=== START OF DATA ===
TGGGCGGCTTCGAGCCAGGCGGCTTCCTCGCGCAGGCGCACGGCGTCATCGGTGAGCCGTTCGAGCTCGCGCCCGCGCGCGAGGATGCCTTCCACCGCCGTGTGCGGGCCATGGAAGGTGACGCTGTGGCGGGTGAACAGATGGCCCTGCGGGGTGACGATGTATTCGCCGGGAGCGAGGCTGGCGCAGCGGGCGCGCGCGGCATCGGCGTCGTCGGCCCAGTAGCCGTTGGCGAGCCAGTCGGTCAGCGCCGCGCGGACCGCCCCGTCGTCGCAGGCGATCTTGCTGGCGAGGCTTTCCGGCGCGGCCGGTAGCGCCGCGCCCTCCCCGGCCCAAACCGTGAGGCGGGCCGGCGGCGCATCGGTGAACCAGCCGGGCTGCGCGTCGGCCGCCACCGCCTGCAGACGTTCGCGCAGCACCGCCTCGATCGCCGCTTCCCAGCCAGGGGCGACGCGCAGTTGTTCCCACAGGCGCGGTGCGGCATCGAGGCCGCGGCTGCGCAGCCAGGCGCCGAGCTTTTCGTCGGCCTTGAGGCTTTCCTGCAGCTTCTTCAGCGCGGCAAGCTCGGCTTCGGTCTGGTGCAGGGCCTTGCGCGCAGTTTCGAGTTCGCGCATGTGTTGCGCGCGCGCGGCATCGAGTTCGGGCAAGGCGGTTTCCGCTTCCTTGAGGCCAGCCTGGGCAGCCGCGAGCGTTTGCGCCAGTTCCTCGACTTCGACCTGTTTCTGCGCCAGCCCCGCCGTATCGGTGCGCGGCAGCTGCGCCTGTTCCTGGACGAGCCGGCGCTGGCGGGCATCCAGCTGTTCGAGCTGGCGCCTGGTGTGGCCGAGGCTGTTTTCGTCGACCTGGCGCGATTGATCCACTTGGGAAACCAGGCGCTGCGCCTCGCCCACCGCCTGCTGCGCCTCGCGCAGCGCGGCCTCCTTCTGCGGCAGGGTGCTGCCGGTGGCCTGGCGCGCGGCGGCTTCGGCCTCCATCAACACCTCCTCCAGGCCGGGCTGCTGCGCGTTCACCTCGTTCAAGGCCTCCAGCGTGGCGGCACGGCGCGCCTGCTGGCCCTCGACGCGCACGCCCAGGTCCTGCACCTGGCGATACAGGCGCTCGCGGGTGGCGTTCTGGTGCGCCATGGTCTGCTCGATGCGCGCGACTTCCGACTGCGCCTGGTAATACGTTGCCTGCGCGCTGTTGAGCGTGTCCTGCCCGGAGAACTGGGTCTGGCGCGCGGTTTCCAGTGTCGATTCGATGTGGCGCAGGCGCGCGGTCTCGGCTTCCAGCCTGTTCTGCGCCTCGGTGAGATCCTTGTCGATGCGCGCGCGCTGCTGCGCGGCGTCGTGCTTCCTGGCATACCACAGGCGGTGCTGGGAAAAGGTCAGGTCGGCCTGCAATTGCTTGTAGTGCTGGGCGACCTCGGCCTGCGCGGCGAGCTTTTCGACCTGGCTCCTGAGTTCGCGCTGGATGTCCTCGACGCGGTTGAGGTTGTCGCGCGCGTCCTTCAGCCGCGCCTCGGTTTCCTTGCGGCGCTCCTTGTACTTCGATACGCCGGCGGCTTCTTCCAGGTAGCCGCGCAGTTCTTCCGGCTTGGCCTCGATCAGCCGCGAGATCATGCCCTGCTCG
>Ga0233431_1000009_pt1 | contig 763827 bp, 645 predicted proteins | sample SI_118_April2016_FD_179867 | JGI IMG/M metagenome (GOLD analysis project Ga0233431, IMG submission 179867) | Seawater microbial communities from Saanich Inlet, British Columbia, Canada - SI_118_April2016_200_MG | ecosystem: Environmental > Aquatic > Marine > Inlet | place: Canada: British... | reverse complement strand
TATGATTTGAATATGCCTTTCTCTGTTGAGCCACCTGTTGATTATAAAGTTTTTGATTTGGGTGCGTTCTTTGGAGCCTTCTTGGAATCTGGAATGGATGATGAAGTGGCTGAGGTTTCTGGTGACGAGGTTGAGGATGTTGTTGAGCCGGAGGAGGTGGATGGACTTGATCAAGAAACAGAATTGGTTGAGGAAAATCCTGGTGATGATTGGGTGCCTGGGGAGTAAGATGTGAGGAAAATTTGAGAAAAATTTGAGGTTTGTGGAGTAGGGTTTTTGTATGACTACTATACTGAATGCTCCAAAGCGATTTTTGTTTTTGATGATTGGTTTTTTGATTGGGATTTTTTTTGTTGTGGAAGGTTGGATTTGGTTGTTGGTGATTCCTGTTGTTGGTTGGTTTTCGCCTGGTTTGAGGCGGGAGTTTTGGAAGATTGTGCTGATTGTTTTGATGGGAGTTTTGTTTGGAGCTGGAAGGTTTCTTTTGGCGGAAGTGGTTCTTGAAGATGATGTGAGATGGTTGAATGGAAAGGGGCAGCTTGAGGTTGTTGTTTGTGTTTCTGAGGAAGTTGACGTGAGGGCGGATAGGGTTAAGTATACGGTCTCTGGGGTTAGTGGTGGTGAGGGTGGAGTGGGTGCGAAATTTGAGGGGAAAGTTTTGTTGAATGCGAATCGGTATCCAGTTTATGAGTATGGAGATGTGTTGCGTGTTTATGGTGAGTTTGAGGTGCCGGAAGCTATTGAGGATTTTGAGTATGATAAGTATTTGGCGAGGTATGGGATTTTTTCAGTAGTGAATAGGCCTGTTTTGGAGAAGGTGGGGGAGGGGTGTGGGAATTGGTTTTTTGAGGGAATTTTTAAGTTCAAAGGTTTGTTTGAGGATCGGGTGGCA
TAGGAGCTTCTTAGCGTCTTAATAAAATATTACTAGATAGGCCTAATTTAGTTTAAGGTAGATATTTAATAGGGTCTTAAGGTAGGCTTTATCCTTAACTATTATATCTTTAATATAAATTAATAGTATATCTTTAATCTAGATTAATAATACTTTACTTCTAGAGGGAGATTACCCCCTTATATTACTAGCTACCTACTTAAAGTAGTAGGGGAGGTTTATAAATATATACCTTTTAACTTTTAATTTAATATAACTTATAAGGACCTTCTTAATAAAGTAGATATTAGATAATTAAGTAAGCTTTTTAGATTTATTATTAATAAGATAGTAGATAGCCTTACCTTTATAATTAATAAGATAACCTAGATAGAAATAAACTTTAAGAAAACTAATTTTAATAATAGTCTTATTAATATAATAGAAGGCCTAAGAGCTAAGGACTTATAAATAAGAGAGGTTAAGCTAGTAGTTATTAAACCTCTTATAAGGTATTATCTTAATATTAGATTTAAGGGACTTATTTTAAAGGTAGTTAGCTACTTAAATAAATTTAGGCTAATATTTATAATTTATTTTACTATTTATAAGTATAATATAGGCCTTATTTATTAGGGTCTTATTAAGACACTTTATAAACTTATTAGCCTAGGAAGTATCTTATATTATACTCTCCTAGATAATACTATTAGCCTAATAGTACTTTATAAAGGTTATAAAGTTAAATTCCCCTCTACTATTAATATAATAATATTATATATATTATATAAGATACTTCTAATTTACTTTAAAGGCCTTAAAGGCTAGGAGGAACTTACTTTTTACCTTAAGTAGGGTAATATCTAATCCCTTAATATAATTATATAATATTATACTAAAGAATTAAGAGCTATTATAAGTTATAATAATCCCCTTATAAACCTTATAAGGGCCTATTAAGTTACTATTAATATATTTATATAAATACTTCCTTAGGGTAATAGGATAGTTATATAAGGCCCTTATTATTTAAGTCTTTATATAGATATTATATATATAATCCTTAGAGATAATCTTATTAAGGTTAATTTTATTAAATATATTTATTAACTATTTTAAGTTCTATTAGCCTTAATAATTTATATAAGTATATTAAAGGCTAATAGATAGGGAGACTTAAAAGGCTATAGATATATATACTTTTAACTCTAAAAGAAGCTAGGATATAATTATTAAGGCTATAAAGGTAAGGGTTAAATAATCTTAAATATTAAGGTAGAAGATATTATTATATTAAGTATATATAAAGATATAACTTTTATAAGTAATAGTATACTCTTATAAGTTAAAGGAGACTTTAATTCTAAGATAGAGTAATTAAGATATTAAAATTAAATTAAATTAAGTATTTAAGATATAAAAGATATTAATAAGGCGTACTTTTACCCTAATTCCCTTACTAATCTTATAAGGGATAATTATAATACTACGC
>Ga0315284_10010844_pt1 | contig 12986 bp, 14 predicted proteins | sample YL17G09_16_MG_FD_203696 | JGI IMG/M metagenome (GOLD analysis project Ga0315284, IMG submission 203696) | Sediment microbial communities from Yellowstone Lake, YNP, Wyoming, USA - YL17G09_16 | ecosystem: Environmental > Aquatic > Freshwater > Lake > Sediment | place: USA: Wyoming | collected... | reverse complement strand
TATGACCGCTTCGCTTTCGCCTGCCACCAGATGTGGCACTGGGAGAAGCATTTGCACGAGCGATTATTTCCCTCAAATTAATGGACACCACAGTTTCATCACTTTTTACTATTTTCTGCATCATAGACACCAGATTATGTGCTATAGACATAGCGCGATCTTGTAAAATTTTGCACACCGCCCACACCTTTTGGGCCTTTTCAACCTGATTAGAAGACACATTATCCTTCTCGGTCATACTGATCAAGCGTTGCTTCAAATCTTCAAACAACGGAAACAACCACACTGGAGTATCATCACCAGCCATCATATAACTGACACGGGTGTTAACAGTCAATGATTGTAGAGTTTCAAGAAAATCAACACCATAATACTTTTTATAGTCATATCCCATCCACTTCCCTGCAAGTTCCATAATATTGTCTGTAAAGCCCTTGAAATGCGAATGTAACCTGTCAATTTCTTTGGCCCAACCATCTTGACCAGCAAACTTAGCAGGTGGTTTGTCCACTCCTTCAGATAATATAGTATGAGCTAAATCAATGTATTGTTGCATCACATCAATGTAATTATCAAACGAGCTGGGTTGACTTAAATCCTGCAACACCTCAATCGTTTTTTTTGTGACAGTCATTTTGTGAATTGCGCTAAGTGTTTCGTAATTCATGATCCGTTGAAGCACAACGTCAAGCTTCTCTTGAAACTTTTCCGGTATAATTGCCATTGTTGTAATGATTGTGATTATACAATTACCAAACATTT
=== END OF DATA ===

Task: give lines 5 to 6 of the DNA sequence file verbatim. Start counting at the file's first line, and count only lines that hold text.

>Ga0315284_10010844_pt1 | contig 12986 bp, 14 predicted proteins | sample YL17G09_16_MG_FD_203696 | JGI IMG/M metagenome (GOLD analysis project Ga0315284, IMG submission 203696) | Sediment microbial communities from Yellowstone Lake, YNP, Wyoming, USA - YL17G09_16 | ecosystem: Environmental > Aquatic > Freshwater > Lake > Sediment | place: USA: Wyoming | collected... | reverse complement strand
TATGACCGCTTCGCTTTCGCCTGCCACCAGATGTGGCACTGGGAGAAGCATTTGCACGAGCGATTATTTCCCTCAAATTAATGGACACCACAGTTTCATCACTTTTTACTATTTTCTGCATCATAGACACCAGATTATGTGCTATAGACATAGCGCGATCTTGTAAAATTTTGCACACCGCCCACACCTTTTGGGCCTTTTCAACCTGATTAGAAGACACATTATCCTTCTCGGTCATACTGATCAAGCGTTGCTTCAAATCTTCAAACAACGGAAACAACCACACTGGAGTATCATCACCAGCCATCATATAACTGACACGGGTGTTAACAGTCAATGATTGTAGAGTTTCAAGAAAATCAACACCATAATACTTTTTATAGTCATATCCCATCCACTTCCCTGCAAGTTCCATAATATTGTCTGTAAAGCCCTTGAAATGCGAATGTAACCTGTCAATTTCTTTGGCCCAACCATCTTGACCAGCAAACTTAGCAGGTGGTTTGTCCACTCCTTCAGATAATATAGTATGAGCTAAATCAATGTATTGTTGCATCACATCAATGTAATTATCAAACGAGCTGGGTTGACTTAAATCCTGCAACACCTCAATCGTTTTTTTTGTGACAGTCATTTTGTGAATTGCGCTAAGTGTTTCGTAATTCATGATCCGTTGAAGCACAACGTCAAGCTTCTCTTGAAACTTTTCCGGTATAATTGCCATTGTTGTAATGATTGTGATTATACAATTACCAAACATTT